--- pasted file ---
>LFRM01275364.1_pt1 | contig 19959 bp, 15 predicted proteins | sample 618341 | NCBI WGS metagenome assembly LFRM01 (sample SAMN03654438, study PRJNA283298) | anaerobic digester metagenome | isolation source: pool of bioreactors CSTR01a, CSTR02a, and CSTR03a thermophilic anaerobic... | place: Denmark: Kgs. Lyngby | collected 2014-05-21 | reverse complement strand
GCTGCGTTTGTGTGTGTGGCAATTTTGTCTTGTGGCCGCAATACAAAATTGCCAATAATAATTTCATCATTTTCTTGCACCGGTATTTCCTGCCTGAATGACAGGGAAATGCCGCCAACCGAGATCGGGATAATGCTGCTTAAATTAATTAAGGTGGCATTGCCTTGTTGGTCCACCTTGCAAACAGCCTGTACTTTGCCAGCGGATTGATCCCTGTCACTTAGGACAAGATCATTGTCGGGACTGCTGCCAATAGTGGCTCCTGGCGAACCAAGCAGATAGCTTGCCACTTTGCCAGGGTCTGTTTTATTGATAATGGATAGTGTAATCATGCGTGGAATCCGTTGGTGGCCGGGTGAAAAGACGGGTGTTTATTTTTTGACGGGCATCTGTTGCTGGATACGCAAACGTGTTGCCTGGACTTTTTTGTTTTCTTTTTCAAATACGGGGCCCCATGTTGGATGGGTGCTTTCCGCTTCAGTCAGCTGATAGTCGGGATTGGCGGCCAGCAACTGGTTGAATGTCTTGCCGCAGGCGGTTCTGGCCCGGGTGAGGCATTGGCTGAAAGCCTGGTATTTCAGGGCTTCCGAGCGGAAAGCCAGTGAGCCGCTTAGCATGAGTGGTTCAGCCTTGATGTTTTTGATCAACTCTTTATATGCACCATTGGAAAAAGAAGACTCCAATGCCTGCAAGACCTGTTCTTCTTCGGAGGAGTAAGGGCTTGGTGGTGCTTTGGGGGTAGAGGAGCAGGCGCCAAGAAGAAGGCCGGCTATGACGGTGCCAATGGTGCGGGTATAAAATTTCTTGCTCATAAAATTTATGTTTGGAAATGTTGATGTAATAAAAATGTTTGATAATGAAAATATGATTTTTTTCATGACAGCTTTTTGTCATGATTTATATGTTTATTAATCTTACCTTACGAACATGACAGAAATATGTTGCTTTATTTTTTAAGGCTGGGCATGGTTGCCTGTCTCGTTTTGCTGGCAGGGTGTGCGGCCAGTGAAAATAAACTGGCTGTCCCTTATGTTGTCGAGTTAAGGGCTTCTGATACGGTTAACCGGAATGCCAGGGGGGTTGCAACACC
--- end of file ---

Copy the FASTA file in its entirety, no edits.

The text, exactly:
>LFRM01275364.1_pt1 | contig 19959 bp, 15 predicted proteins | sample 618341 | NCBI WGS metagenome assembly LFRM01 (sample SAMN03654438, study PRJNA283298) | anaerobic digester metagenome | isolation source: pool of bioreactors CSTR01a, CSTR02a, and CSTR03a thermophilic anaerobic... | place: Denmark: Kgs. Lyngby | collected 2014-05-21 | reverse complement strand
GCTGCGTTTGTGTGTGTGGCAATTTTGTCTTGTGGCCGCAATACAAAATTGCCAATAATAATTTCATCATTTTCTTGCACCGGTATTTCCTGCCTGAATGACAGGGAAATGCCGCCAACCGAGATCGGGATAATGCTGCTTAAATTAATTAAGGTGGCATTGCCTTGTTGGTCCACCTTGCAAACAGCCTGTACTTTGCCAGCGGATTGATCCCTGTCACTTAGGACAAGATCATTGTCGGGACTGCTGCCAATAGTGGCTCCTGGCGAACCAAGCAGATAGCTTGCCACTTTGCCAGGGTCTGTTTTATTGATAATGGATAGTGTAATCATGCGTGGAATCCGTTGGTGGCCGGGTGAAAAGACGGGTGTTTATTTTTTGACGGGCATCTGTTGCTGGATACGCAAACGTGTTGCCTGGACTTTTTTGTTTTCTTTTTCAAATACGGGGCCCCATGTTGGATGGGTGCTTTCCGCTTCAGTCAGCTGATAGTCGGGATTGGCGGCCAGCAACTGGTTGAATGTCTTGCCGCAGGCGGTTCTGGCCCGGGTGAGGCATTGGCTGAAAGCCTGGTATTTCAGGGCTTCCGAGCGGAAAGCCAGTGAGCCGCTTAGCATGAGTGGTTCAGCCTTGATGTTTTTGATCAACTCTTTATATGCACCATTGGAAAAAGAAGACTCCAATGCCTGCAAGACCTGTTCTTCTTCGGAGGAGTAAGGGCTTGGTGGTGCTTTGGGGGTAGAGGAGCAGGCGCCAAGAAGAAGGCCGGCTATGACGGTGCCAATGGTGCGGGTATAAAATTTCTTGCTCATAAAATTTATGTTTGGAAATGTTGATGTAATAAAAATGTTTGATAATGAAAATATGATTTTTTTCATGACAGCTTTTTGTCATGATTTATATGTTTATTAATCTTACCTTACGAACATGACAGAAATATGTTGCTTTATTTTTTAAGGCTGGGCATGGTTGCCTGTCTCGTTTTGCTGGCAGGGTGTGCGGCCAGTGAAAATAAACTGGCTGTCCCTTATGTTGTCGAGTTAAGGGCTTCTGATACGGTTAACCGGAATGCCAGGGGGGTTGCAACACC